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Life lessons I’ve learnt as a graduate nurse

I would like to tell you all about one of the most challenging situations I’ve experienced in my career so far, as well as some important life lessons and realisations.

It is true what they say that it’s easier to dwell on the bad things and forget the good, or even worse, the question that haunts you at night, “Could I have done something more for my patient?”. Now, to paint a picture for you all, I would not describe myself as an emotional person, though my boyfriend would probably say I cry a lot (even if it is only over a sad movie). Well I think I have proved him wrong (not that it’s a bad thing to cry), as I am yet to cry at work, after work, or anywhere in between, though there have been many times when I thought I might. This is not an easy job and it’s easy to be more critical of ourselves than we would be with others. I still haven’t cried, but I’d like to tell you about a particular day I thought might break me. I think a lot of graduates have probably experienced days like this.

I’d worked a pm shift that hadn’t finished until late, something all shift workers will understand (and a crucial part of nursing). I’d also suffered a family emergency, where a family member had been brought into the ED while I was working. I’d gone home feeling muddled and didn’t get much sleep. I started work at 7am the next day with only adrenaline keeping me going. The morning was constant, similar to every other day, manageable but not too hectic. Suddenly, 11am hit and this was to be the busiest shift I have worked so far. It wasn’t because ED was busier than normal or people were waiting a long time – it was because my patients were sicker and needed more of my time and attention.

I received a patient that was suspected of having had a stroke. I hadn’t dealt with many patients with this presentation, but I knew what I needed to do. A stroke call was made, and the team was quick to handle it. They found the issue and started conversing with another hospital, but my patient was deteriorating before my eyes and I was concerned. I was doing 10 minutely observations with IV medication administration. I tried to avoid the fact that I was beginning to struggle with the work load and that I was neglecting my other patients. I was afraid to admit it to myself and voice my concerns for fear that I wasn’t performing as well as others would have in the same situation. I went and spoke to the nurse in charge and explained how frequently I was doing observations and that I was very worried. The patient’s mental status had changed and I felt she was slowly declining. Not for one moment did the nurse in charge question my judgement – the patient was immediately moved to a more acute section and was nursed 1:1.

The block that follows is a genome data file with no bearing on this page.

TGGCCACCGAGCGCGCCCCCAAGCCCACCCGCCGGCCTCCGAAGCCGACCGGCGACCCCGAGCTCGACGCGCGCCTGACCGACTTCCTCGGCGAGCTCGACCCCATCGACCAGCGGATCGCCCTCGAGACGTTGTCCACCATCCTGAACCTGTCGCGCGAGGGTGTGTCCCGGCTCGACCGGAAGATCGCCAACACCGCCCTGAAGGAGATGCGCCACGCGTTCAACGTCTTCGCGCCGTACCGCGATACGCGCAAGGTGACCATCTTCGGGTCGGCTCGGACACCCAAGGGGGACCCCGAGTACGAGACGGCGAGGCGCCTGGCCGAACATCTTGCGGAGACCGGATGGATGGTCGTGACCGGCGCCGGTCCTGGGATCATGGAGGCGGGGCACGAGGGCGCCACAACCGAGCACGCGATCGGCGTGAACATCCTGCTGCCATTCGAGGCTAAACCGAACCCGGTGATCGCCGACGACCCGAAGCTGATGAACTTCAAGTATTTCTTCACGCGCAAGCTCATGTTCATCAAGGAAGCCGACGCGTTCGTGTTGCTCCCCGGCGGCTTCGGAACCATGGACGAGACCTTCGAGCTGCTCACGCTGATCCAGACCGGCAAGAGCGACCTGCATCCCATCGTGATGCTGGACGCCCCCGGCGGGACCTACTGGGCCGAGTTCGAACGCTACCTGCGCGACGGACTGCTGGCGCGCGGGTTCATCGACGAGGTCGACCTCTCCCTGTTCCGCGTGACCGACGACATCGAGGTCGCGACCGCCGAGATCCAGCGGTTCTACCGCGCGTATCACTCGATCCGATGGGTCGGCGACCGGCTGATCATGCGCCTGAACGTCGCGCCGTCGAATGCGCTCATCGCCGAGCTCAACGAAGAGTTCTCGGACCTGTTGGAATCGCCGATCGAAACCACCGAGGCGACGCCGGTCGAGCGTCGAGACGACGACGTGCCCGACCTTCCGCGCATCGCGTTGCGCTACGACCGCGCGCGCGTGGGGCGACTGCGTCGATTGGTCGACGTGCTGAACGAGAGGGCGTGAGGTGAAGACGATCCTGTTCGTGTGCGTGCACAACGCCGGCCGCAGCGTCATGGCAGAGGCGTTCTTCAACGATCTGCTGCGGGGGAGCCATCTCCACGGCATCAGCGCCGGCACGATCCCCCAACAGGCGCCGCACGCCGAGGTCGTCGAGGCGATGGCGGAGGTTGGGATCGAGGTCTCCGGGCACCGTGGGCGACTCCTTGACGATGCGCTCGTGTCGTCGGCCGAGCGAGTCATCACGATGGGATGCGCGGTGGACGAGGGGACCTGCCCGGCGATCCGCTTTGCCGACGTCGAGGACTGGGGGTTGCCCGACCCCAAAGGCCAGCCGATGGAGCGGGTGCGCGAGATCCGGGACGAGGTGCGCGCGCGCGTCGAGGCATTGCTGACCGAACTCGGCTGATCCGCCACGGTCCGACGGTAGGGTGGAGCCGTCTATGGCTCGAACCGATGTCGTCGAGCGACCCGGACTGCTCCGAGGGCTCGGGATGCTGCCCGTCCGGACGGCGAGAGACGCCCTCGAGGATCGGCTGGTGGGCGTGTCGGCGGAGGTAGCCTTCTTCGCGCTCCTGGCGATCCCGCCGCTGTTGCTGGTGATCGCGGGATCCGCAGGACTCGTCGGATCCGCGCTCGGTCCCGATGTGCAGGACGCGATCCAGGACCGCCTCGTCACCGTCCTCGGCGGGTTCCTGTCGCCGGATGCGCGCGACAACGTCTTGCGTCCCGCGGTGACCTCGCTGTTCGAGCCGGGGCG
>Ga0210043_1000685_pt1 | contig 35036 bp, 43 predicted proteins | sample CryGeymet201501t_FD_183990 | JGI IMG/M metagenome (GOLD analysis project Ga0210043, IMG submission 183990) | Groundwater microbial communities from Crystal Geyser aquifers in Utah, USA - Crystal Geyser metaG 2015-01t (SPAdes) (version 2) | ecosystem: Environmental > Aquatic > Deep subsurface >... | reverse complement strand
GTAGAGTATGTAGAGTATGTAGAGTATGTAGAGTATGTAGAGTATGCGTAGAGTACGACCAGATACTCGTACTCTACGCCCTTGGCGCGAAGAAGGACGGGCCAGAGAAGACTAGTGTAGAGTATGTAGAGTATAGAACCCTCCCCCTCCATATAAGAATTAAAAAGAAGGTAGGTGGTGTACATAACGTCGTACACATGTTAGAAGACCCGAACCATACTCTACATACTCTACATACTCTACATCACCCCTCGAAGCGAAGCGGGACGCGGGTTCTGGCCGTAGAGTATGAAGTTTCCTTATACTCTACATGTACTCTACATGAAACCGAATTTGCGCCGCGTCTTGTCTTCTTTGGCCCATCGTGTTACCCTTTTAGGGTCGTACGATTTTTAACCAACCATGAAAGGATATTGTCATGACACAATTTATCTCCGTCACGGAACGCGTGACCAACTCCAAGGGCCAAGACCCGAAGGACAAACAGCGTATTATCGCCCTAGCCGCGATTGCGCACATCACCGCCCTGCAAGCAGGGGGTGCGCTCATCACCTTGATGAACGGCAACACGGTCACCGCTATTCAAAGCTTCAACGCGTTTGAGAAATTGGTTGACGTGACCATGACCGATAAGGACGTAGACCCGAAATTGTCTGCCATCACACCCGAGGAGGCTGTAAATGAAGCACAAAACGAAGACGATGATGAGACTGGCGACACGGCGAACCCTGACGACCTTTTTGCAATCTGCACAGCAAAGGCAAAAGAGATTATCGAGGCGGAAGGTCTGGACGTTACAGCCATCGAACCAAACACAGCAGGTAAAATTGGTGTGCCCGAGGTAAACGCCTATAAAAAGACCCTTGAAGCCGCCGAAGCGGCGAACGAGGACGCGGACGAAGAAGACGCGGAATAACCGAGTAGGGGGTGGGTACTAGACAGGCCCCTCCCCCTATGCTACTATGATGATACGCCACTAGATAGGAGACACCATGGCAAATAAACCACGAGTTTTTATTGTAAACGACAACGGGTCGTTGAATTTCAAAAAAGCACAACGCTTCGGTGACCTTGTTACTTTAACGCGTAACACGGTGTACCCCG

My shift soon ended and it was time to head home, however I soon began to question everything I had done – had I done enough? Was there anything else that could have been done? Could I have escalated sooner? What if something had happened to my other patients?

This was the feeling I was left with for the rest of the night. Over the next few days, I debriefed and discussed the incident. Other nurses, including the nurse in charge have told me I had done the right thing and did everything that was expected of me, but as I said, we are always more critical and judgemental of ourselves and our own actions. I have taken this as a learning experience and endeavour to improve my practise.

This may have been the hardest experience I have had as a nurse, but I think it has been the biggest learning curve for me and something that will probably stay with me forever. For everyone out there, take a breath and give yourself a break. We are all doing the very best we can and even though we may not see it, or bad days might over shadow it, patients appreciate us and what we do. Nobody is perfect, but all we can do is learn from the hard days, reflect and improve the next time the same situation comes around. To everyone else out there, give your colleague a compliment –we too often only hear the negative things.

Have a great day, stay safe and keep warm. Flu season is coming, don’t forget to protect yourself with a flu shot (and you might even get a lollipop and sticker).

Till next time,